Very optimistic forecasts for global air cargo traffic come to us from a very significant forecast from the International Air Transport Association. IATA data are among the industry’s best indicators, and these four-year forecasts, released last week, indicate that the global air cargo recovery is well underway.
According to the analysis, there should be 4.1% annual growth through 2018, well above the last three years. As usual, there is a bit of caution in such a confident forecast and a reminder that economic stability can seriously alter such projections. The global economy remains in a state of equilibrium and is to some extent at the mercy of trade agreements and protections, oil prices, and international stability driven by geopolitical issues that remain volatile and tense in many regions.
Another significant factor is competition: there has been some loss of market share in the air cargo industry by container lines as shippers seek to save money on ocean freight. Of course, this is not as significant in the North American market where we operate, but still, the situation is changing, which once again proves the need for timely air cargo service for all cargo in order to maintain and strengthen the advantage our industry has.
According to IATA forecasts, the Middle East will see the fastest growth through 2018 (4.7%), while Iran (7%) and India (6.8%) will be the fastest growing national markets. Meanwhile, the North American domestic market is projected to grow 2.8% over the next four years, roughly in line with Europe. According to this long-term forecast, the U.S. will continue to lead the world, and total international freight traffic will reach approximately 10.1 million tons by 2018. According to the report, about 35% of the value of global trade will be shipped by air in 2014.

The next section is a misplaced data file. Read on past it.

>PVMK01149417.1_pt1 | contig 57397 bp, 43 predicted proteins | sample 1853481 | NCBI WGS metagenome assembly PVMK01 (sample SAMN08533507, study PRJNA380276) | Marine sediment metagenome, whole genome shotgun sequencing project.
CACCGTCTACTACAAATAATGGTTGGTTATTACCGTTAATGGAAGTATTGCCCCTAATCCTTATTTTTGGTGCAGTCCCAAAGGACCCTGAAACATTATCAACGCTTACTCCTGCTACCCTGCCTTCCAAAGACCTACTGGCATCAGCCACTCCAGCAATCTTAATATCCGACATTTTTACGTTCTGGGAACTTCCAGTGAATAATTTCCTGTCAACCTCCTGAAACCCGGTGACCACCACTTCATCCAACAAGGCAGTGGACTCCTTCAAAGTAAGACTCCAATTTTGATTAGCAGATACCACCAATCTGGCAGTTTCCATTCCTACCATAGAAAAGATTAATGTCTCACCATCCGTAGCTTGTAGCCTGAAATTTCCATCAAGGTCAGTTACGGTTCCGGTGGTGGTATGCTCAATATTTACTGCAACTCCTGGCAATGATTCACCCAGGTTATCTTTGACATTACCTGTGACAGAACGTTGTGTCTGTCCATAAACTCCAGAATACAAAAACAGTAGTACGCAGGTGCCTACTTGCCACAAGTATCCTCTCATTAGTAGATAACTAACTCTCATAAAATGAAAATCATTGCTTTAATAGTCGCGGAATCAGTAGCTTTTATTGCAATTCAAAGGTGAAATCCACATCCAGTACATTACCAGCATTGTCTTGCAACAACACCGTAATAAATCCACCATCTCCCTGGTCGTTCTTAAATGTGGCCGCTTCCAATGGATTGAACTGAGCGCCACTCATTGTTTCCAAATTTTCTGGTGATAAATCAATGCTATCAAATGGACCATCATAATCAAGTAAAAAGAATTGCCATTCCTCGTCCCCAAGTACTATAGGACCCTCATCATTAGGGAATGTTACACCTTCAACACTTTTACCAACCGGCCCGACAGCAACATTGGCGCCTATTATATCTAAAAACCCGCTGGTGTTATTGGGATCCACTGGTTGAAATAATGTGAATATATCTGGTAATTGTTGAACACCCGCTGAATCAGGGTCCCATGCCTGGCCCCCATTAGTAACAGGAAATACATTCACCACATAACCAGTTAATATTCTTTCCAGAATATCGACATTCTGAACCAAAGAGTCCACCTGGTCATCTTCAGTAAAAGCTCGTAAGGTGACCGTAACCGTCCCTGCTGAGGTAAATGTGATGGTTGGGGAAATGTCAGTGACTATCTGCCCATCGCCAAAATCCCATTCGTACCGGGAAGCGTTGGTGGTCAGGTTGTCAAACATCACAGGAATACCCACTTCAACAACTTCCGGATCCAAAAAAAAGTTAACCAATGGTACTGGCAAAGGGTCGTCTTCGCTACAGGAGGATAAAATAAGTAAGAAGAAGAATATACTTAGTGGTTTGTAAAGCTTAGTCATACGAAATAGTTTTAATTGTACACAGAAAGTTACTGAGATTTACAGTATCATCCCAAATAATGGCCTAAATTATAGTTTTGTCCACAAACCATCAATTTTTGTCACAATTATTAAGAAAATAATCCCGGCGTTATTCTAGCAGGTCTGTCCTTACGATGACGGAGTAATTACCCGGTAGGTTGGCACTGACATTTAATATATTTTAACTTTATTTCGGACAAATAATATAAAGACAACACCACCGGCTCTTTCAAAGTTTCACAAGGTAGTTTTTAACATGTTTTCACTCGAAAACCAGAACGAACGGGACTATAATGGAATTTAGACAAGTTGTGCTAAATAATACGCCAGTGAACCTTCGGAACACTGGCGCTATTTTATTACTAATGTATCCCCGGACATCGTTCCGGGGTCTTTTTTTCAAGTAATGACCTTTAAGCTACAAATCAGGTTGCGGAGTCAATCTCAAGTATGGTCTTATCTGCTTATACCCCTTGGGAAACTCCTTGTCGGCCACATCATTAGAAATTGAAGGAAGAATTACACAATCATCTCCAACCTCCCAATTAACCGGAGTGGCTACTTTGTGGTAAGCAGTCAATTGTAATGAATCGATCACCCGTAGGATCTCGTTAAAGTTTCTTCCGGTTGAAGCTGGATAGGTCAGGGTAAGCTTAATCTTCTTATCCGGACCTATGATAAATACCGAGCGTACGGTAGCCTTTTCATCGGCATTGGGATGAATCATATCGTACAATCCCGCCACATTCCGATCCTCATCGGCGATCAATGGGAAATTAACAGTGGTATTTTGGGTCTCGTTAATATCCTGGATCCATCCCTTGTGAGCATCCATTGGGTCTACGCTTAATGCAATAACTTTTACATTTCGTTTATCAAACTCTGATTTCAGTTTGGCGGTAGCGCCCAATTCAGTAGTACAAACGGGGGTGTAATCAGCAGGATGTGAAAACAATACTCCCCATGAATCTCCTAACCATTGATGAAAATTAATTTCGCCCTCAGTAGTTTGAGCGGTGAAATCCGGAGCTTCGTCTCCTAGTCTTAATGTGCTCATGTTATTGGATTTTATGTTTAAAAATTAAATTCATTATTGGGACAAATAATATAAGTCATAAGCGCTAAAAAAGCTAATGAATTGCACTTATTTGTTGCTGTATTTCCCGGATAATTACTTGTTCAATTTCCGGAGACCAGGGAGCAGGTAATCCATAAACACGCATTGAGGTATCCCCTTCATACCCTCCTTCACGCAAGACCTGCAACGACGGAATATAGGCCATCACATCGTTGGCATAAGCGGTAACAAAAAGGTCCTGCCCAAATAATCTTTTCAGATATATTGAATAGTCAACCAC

Air freight capacity and tonnage growth by region (data provided by IATA)
It’s also quite interesting to read the data above, which shows the increase by region in air cargo tonnage and capacity in every part of the world. You will note that cargo capacity in North America remains flat compared to other markets, which could change significantly over the next few years if the projected growth in volume over time materializes.